It’s how you decide if 437 Indigenous deaths in custody without a single conviction sits right with you (that number was 432 when we wrote the first draft just this week). It’s why unsolved murders return to court rooms. It’s how you assess the way your taxes are spent. It’s how you navigate reports on why we send our soldiers to war, and monitor what they do once they get there. It’s how you understand the very nature of community and country.

There are apparent alternatives all over the world – different models of funding and ownership and governance. And the countries that employ them rate far higher in metrics assessing the quality of their democracy than Australia. Are you asking about those? Are you pushing for proper questions on the legislative changes to ownership laws and public sector funding – made for short-term gain by short-term people – before you tell young people what they should bother learning or doing?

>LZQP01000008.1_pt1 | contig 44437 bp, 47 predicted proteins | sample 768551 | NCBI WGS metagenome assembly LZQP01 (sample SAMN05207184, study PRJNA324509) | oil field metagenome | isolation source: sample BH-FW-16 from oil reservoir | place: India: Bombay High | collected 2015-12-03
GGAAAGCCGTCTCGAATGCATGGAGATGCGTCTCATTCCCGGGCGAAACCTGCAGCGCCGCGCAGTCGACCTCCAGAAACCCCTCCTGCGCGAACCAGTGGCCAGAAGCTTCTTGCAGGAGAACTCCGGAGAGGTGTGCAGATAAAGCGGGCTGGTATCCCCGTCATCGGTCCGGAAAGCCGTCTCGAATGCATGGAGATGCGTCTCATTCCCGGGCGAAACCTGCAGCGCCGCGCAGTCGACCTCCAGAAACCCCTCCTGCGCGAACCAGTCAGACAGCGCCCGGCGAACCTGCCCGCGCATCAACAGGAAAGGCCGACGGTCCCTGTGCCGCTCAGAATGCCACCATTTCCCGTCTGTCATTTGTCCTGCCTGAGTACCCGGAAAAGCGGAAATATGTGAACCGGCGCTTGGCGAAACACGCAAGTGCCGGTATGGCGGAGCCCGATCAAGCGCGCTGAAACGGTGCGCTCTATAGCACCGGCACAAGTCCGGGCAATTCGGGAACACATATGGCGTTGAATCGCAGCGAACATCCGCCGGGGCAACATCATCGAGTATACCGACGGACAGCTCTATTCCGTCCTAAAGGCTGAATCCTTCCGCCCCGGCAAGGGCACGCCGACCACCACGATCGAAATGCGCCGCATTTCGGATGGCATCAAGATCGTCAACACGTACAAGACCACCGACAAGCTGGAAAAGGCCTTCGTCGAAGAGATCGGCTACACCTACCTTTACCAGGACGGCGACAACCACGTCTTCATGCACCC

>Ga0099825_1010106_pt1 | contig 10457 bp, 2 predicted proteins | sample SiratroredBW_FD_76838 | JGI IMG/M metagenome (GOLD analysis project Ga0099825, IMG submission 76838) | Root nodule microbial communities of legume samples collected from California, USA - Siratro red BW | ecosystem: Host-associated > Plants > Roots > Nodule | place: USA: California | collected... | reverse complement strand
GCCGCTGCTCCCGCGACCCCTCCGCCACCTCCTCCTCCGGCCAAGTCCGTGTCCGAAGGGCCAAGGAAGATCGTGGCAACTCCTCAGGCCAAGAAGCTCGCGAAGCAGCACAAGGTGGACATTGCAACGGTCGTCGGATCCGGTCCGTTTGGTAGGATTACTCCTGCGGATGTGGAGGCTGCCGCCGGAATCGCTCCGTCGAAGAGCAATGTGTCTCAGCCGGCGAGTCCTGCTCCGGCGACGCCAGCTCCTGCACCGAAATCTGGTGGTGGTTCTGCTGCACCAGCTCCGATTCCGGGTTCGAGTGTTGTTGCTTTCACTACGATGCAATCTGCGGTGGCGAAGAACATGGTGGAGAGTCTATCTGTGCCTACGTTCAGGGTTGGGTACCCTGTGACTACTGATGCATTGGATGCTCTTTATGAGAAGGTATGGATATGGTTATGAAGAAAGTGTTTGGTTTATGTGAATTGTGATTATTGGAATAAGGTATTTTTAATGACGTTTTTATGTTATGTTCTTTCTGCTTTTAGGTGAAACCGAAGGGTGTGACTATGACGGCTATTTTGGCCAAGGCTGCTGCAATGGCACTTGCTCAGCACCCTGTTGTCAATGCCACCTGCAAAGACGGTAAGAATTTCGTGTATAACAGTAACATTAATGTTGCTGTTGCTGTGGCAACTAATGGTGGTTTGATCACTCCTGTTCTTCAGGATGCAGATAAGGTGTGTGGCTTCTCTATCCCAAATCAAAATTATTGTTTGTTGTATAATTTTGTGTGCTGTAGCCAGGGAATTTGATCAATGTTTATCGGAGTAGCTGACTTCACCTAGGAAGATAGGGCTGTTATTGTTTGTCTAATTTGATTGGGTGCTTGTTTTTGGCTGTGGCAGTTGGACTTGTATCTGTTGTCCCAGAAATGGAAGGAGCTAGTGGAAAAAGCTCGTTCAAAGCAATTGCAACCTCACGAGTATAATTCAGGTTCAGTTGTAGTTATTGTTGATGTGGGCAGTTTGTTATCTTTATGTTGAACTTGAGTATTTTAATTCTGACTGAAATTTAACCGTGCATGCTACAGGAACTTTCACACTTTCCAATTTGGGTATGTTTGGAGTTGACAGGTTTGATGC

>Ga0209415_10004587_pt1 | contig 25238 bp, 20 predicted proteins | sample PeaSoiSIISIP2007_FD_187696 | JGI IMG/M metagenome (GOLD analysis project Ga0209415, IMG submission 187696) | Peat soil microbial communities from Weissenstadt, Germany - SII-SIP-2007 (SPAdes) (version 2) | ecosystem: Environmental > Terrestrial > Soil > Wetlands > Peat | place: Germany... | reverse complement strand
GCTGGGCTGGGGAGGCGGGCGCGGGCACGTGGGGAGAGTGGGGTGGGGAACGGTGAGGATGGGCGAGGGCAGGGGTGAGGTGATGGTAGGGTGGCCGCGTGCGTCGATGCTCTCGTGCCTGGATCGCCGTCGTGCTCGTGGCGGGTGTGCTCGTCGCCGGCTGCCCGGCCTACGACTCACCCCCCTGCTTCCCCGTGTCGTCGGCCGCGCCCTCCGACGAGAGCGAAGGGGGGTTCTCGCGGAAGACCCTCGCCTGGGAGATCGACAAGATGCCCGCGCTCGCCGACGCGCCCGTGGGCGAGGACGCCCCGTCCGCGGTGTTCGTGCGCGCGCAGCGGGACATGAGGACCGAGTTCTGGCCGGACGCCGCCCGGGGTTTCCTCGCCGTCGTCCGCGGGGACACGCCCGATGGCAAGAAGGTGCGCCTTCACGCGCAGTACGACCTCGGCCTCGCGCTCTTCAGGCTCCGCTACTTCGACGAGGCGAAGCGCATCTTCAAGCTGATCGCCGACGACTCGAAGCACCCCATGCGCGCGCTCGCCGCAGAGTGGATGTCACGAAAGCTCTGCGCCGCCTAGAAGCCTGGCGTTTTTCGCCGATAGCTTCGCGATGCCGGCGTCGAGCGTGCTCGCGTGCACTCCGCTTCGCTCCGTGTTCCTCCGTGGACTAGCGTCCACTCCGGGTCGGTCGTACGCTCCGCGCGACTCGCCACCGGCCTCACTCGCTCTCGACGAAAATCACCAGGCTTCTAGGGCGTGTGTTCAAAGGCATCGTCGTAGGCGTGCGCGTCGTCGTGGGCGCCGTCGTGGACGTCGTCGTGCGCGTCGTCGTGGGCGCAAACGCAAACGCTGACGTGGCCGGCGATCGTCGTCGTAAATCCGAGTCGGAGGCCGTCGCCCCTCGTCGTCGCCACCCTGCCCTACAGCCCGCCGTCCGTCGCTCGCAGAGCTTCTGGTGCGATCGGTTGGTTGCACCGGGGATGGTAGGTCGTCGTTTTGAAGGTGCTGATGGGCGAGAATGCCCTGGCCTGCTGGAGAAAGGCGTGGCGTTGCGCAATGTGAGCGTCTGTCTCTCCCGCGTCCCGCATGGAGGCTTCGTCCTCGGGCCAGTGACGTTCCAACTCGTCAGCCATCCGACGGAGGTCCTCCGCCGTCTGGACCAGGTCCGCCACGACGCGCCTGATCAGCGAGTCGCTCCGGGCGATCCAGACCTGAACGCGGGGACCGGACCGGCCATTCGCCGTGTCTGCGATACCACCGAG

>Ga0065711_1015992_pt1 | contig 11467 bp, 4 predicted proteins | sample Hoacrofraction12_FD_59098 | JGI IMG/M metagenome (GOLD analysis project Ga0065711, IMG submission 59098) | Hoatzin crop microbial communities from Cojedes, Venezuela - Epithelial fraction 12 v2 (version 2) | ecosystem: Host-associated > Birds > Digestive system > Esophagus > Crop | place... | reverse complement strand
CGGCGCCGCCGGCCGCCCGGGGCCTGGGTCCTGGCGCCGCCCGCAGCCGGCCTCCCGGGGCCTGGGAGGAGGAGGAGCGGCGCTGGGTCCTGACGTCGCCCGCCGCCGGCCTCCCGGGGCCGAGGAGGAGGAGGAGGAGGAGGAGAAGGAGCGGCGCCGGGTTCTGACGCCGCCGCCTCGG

Stop telling us what we should do, what we should care about, why your interpretation of viability should be ours. Yes, it’s your free speech, but we’re asking you to stop trying to take ours away.

How did we get to the stage where we’re forced to defend your industry against your attacks? We have other things we should be doing – studying, learning, going to the pub, making friends, growing as human beings, going back to the pub.

We recognise there are more important things in the world right now. We are fighting for the right to care about more important things. We shouldn’t have to.

Which is why we need leaders now more than ever. Eloquent, passionate defenders of what people need to know, not just what they want to know.

We need more Aboriginal students, we need more students of colour, more students from diverse backgrounds, more working class students. In other words, more students like us, and who represent the Australia we live in rather than the Australia we see on too many televisions.

The study of journalism matters. Let us do it.